These animals help researchers collect valuable data about Minnesota’s black bear population, according to the Minnesota Department of Natural Resources (DNR).
DNR researchers are monitoring about 30 radio-collared black bears, most of them in northwestern Minnesota near Thief Lake, New Main, Twin Lakes, Pelan, Beaches Lake, Skull Lake and Caribou wildlife management areas as well as the Agassiz National Wildlife Refuge.
Additional radio-collared bears reside in and around the Chippewa National Forest, Camp Ripley, Cloquet Forestry Station and Voyageurs National Park.
Bear research also is being conducted between Ely and Tower in approximately 10 townships near the Eagles Nest chain of lakes in northern St. Louis County.
In this area, bears may have multi-colored streamers attached to the collars.
The DNR is asking hunters to pay particular attention to bears in this area to avoid shooting a radio-collared bear.
“Hunters near these areas should be especially vigilant for collared bears,” said Dave Garshelis, DNR bear research biologist. “But bears, especially those that live at the edge of Minnesota’s bear range, travel widely looking for food in the fall. They may move up to 50 miles away from their normal summer home range.”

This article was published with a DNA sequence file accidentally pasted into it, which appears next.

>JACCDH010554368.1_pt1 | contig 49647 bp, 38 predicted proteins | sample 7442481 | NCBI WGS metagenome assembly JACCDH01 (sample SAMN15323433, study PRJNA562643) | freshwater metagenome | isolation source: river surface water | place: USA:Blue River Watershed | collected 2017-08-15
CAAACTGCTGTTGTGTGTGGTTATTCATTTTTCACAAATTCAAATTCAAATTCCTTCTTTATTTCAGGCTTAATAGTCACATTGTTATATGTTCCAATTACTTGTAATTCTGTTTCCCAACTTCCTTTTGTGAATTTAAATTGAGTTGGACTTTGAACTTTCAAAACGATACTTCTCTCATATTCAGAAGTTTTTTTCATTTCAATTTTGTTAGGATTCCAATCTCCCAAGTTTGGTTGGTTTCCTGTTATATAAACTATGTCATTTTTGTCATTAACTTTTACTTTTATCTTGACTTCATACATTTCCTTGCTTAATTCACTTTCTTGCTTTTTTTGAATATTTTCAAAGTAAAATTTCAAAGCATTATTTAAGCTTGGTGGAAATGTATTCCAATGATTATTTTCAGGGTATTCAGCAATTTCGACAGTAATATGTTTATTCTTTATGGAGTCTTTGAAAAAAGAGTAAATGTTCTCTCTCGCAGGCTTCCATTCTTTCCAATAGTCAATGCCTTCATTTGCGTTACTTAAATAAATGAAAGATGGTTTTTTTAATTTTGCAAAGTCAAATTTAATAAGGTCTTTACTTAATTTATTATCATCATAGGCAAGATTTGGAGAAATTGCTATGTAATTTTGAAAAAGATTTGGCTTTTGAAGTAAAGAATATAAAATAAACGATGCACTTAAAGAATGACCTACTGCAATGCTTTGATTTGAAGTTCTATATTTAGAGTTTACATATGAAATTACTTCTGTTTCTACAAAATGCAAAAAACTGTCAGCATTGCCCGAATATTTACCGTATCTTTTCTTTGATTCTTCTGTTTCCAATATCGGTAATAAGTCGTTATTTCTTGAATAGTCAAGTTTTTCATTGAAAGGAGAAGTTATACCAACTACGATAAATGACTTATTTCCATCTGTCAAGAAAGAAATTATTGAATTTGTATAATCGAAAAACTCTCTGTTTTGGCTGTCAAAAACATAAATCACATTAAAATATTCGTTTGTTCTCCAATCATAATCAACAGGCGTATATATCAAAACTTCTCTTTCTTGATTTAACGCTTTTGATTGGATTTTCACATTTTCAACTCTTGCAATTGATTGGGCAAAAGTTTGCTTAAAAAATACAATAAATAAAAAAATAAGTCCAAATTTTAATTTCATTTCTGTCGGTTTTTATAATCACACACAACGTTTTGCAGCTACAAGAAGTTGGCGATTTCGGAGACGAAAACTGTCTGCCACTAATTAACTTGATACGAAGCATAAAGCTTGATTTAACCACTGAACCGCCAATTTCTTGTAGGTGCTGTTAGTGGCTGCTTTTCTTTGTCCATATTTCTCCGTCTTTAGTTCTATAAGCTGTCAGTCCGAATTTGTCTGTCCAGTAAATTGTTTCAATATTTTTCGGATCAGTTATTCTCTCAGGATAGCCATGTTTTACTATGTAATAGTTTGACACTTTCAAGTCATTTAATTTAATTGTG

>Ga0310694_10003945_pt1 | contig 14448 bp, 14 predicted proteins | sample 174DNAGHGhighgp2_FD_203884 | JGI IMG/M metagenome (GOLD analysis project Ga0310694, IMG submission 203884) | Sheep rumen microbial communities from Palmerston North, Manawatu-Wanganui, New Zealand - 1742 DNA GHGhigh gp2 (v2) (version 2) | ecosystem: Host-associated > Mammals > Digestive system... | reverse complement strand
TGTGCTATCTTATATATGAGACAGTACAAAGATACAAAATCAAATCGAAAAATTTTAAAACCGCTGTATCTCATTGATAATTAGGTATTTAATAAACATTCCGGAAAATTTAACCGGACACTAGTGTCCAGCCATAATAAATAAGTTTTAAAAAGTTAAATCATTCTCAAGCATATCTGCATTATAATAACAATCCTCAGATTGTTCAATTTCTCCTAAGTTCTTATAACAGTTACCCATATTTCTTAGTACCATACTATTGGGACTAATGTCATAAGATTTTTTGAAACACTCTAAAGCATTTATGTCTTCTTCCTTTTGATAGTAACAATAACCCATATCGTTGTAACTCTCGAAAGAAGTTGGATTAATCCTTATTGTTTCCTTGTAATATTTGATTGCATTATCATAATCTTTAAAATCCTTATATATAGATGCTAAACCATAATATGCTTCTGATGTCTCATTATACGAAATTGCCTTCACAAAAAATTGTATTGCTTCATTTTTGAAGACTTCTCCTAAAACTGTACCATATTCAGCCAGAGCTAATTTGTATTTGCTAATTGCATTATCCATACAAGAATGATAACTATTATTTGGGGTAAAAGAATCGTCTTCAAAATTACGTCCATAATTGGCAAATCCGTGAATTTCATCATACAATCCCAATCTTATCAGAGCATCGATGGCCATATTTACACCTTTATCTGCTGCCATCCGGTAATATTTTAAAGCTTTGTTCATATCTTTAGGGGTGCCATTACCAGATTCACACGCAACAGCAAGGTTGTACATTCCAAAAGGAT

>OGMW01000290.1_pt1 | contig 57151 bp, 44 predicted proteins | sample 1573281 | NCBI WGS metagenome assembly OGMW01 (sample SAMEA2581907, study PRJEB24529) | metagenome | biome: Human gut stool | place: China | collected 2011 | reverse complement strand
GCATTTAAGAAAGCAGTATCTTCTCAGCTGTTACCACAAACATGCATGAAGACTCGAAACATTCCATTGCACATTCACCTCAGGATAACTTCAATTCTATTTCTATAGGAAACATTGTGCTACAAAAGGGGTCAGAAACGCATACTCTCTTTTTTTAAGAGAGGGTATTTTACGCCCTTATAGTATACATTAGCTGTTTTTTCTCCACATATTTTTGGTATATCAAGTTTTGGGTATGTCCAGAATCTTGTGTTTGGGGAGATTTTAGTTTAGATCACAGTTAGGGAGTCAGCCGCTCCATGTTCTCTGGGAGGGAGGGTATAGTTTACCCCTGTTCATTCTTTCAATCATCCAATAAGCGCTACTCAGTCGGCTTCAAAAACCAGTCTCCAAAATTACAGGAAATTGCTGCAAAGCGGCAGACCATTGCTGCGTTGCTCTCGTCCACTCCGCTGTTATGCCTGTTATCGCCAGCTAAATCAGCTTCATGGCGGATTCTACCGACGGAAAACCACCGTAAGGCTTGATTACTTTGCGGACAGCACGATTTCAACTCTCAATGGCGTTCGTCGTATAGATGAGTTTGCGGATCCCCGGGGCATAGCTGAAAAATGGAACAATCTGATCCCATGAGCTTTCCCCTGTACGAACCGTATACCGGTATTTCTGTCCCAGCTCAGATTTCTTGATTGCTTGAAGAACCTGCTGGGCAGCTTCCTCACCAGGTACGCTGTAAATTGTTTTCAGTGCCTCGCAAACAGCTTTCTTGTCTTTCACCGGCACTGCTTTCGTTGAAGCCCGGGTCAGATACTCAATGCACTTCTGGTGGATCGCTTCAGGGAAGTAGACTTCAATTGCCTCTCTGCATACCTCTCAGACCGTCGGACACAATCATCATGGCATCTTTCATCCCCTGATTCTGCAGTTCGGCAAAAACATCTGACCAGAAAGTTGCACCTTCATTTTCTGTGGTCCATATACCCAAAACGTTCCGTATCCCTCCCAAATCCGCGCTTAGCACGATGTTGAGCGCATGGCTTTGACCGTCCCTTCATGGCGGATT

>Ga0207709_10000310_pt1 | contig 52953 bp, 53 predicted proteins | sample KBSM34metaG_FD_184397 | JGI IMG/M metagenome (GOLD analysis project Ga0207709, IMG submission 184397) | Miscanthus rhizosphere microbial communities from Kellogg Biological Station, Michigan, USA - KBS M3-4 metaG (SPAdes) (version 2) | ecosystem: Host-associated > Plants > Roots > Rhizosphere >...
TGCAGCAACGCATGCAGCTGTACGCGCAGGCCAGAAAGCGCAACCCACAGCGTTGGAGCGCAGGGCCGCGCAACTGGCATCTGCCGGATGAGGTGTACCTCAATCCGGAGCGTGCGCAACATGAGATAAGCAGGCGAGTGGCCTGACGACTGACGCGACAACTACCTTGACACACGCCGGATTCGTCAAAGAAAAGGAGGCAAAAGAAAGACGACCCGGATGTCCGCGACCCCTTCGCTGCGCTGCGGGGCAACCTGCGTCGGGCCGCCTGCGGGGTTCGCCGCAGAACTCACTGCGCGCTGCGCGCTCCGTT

Most of the monitored bears are fitted with highly visible blaze orange colored collars.
Many of the collars contain global positioning devices that collect and store data that is downloaded when researchers visit the bears in their winter dens.
Photos are available on the DNR Web site at www.mndnr.gov/bear to help hunters identify radio-collared bears.
“Hunters should find other bears to harvest,” Garshelis said. “Researchers have invested an enormous amount of time and expense in these individual bears, and the data stored in their collars is extremely valuable for monitoring the dynamics of our bear population.”
DNR officials recognize that a hunter may not be able to see a radio collar in some situations.
Taking a bear with a radio collar is legal unless the bear is accompanied by a researcher who has identified the bear to the hunter as a research animal.
“We’re simply asking hunters to cooperate with research efforts, which provides information that helps wildlife professionals monitor and manage the bear population,” Garshelis said. “Ultimately much of this information benefits hunters as well as researchers.”
Any hunters who do shoot collared bears should call the DNR Wildlife Research Office in Grand Rapids at 218-327-4146 or 218-327-4133.